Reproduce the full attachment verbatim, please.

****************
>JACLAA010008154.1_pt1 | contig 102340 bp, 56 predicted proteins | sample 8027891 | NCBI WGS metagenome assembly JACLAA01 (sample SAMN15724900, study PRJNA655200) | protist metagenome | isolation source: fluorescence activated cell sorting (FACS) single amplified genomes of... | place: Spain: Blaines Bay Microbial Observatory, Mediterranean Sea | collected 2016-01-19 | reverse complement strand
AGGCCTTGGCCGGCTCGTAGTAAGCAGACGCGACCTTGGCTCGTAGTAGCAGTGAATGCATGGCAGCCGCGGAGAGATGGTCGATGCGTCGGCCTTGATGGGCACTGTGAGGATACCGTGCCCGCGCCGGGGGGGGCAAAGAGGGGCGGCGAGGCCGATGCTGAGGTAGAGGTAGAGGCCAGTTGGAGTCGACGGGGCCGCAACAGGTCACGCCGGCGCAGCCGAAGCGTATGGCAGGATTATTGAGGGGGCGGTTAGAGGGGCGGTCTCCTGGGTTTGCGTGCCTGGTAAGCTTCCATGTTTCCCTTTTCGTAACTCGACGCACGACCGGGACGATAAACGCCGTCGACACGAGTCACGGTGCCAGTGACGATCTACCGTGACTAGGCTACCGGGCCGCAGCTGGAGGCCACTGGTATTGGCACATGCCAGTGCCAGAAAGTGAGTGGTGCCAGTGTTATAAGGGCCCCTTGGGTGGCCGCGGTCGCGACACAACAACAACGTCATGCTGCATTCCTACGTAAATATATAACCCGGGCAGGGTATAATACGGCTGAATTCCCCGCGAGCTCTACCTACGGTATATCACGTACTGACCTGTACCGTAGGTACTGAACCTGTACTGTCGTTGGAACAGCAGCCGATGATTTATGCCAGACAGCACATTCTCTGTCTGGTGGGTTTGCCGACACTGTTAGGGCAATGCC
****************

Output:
>JACLAA010008154.1_pt1 | contig 102340 bp, 56 predicted proteins | sample 8027891 | NCBI WGS metagenome assembly JACLAA01 (sample SAMN15724900, study PRJNA655200) | protist metagenome | isolation source: fluorescence activated cell sorting (FACS) single amplified genomes of... | place: Spain: Blaines Bay Microbial Observatory, Mediterranean Sea | collected 2016-01-19 | reverse complement strand
AGGCCTTGGCCGGCTCGTAGTAAGCAGACGCGACCTTGGCTCGTAGTAGCAGTGAATGCATGGCAGCCGCGGAGAGATGGTCGATGCGTCGGCCTTGATGGGCACTGTGAGGATACCGTGCCCGCGCCGGGGGGGGCAAAGAGGGGCGGCGAGGCCGATGCTGAGGTAGAGGTAGAGGCCAGTTGGAGTCGACGGGGCCGCAACAGGTCACGCCGGCGCAGCCGAAGCGTATGGCAGGATTATTGAGGGGGCGGTTAGAGGGGCGGTCTCCTGGGTTTGCGTGCCTGGTAAGCTTCCATGTTTCCCTTTTCGTAACTCGACGCACGACCGGGACGATAAACGCCGTCGACACGAGTCACGGTGCCAGTGACGATCTACCGTGACTAGGCTACCGGGCCGCAGCTGGAGGCCACTGGTATTGGCACATGCCAGTGCCAGAAAGTGAGTGGTGCCAGTGTTATAAGGGCCCCTTGGGTGGCCGCGGTCGCGACACAACAACAACGTCATGCTGCATTCCTACGTAAATATATAACCCGGGCAGGGTATAATACGGCTGAATTCCCCGCGAGCTCTACCTACGGTATATCACGTACTGACCTGTACCGTAGGTACTGAACCTGTACTGTCGTTGGAACAGCAGCCGATGATTTATGCCAGACAGCACATTCTCTGTCTGGTGGGTTTGCCGACACTGTTAGGGCAATGCC